Mortality associated with oral contraceptive use: 25 year follow up of cohort of 46 000 women from Royal College of General Practitioners' oral contraception study.
Beral V., Hermon C., Kay C., Hannaford P., Darby S., Reeves G.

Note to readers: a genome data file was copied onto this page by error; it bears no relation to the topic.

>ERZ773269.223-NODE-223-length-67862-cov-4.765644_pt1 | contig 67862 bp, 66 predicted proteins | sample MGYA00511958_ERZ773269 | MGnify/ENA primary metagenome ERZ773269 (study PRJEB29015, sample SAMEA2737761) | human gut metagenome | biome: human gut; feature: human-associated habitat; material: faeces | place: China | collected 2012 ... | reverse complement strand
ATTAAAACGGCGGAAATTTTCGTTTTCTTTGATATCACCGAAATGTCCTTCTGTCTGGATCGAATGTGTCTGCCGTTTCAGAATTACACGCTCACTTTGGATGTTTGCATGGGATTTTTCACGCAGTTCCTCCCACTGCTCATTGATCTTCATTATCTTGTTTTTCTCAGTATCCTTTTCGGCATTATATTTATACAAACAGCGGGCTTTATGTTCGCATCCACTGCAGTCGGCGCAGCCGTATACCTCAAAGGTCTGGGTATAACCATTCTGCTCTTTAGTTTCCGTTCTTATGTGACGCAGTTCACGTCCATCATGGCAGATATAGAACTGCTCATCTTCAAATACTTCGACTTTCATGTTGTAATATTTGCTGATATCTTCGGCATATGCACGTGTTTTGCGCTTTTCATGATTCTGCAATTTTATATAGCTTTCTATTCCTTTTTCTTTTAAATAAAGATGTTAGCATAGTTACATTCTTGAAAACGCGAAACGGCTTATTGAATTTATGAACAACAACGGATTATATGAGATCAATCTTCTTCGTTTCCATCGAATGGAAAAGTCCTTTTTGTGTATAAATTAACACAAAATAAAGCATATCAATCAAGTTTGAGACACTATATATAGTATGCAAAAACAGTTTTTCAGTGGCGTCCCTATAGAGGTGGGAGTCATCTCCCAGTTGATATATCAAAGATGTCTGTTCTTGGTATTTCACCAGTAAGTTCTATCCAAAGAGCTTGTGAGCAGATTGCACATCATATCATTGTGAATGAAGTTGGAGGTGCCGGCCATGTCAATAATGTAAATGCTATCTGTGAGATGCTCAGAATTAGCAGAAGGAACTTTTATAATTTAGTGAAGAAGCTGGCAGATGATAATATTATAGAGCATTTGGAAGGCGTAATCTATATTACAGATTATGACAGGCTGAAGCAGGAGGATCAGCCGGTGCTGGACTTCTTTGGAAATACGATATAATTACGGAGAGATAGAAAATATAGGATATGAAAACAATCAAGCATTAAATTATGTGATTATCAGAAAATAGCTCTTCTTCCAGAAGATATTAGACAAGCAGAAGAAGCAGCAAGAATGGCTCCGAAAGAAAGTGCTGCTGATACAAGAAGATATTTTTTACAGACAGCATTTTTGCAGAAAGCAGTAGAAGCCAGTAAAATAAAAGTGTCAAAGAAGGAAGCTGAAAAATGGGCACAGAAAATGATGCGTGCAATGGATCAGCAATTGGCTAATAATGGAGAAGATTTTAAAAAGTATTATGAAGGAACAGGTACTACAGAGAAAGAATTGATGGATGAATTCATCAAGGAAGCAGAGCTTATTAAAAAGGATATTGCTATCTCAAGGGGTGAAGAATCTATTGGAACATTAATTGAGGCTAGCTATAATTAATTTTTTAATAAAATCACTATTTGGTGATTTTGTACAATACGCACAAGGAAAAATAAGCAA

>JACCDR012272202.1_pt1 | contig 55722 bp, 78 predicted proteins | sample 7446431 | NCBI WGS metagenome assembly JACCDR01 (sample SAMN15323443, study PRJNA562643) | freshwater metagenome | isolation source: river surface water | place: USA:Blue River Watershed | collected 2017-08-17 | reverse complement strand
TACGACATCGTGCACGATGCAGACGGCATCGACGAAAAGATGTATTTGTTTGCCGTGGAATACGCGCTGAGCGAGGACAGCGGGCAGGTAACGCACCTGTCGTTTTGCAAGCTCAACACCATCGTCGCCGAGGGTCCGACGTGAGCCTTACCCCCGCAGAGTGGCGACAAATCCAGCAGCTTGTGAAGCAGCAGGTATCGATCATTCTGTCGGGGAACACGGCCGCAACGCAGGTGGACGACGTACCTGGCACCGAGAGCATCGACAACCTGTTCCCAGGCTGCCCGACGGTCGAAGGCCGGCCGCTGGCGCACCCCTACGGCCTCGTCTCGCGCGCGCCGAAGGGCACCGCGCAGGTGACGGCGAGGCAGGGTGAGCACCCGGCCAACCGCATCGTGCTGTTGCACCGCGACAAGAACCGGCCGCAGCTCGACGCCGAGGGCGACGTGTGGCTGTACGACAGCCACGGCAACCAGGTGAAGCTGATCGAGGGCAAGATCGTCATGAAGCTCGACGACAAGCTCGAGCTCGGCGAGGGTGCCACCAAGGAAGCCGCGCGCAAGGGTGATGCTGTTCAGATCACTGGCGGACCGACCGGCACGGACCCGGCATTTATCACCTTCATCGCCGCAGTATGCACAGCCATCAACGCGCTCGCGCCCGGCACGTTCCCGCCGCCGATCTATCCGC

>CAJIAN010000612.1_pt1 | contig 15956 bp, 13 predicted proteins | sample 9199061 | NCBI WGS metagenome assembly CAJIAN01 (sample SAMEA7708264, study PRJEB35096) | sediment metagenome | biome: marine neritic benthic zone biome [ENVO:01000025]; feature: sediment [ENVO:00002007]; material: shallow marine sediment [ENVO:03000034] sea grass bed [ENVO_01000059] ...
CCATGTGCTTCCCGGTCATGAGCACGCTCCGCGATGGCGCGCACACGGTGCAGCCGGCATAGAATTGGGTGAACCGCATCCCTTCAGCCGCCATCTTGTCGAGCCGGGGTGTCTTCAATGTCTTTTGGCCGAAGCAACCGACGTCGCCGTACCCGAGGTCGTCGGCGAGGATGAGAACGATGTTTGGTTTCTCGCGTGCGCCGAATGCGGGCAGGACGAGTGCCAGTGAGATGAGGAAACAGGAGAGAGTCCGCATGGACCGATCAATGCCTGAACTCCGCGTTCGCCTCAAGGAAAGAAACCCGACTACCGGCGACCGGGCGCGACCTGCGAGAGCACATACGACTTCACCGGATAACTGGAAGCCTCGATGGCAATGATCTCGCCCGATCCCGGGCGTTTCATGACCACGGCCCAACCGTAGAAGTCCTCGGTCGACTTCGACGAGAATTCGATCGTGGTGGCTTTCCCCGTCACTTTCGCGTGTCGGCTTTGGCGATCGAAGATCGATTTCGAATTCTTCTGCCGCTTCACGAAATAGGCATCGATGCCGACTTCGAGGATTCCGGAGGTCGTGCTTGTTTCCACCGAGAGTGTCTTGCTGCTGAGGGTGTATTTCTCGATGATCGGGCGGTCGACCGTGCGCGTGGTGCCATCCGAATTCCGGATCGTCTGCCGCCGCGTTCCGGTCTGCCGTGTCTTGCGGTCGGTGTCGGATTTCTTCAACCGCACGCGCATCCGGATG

OBJECTIVE: To describe the long term effects of the use of oral contraceptives on mortality. DESIGN: Cohort study with 25 year follow up. Details of oral contraceptive use and of morbidity and mortality were reported six monthly by general practitioners. 75% of the original cohort was "flagged" on the NHS central registers. SETTING: 1400 general practices throughout Britain. SUBJECTS: 46 000 women, half of whom were using oral contraceptives at recruitment in 1968-9. Median age at end of follow up was 49 years. MAIN OUTCOME MEASURES: Relative risks of death adjusted for age, parity, social class, and smoking. RESULTS: Over the 25 year follow up 1599 deaths were reported. Over the entire period of follow up the risk of death from all causes was similar in ever users and never users of oral contraceptives (relative risk=1.0, 95% confidence interval 0.9 to 1.1; P=0.7) and the risk of death for most specific causes did not differ significantly in the two groups. However, among current and recent (within 10 years) users the relative risk of death from ovarian cancer was 0.2 (0.1 to 0.8; P=0.01), from cervical cancer 2.5 (1.1 to 6.1; P=0.04), and from cerebrovascular disease 1.9 (1.2 to 3.1, P=0.009). By contrast, for women who had stopped use >/= 10 years previously there were no significant excesses or deficits either overall or for any specific cause of death. CONCLUSION: Oral contraceptives seem to have their main effect on mortality while they are being used and in the 10 years after use ceases. Ten or more years after use ceases mortality in past users is similar to that in never users.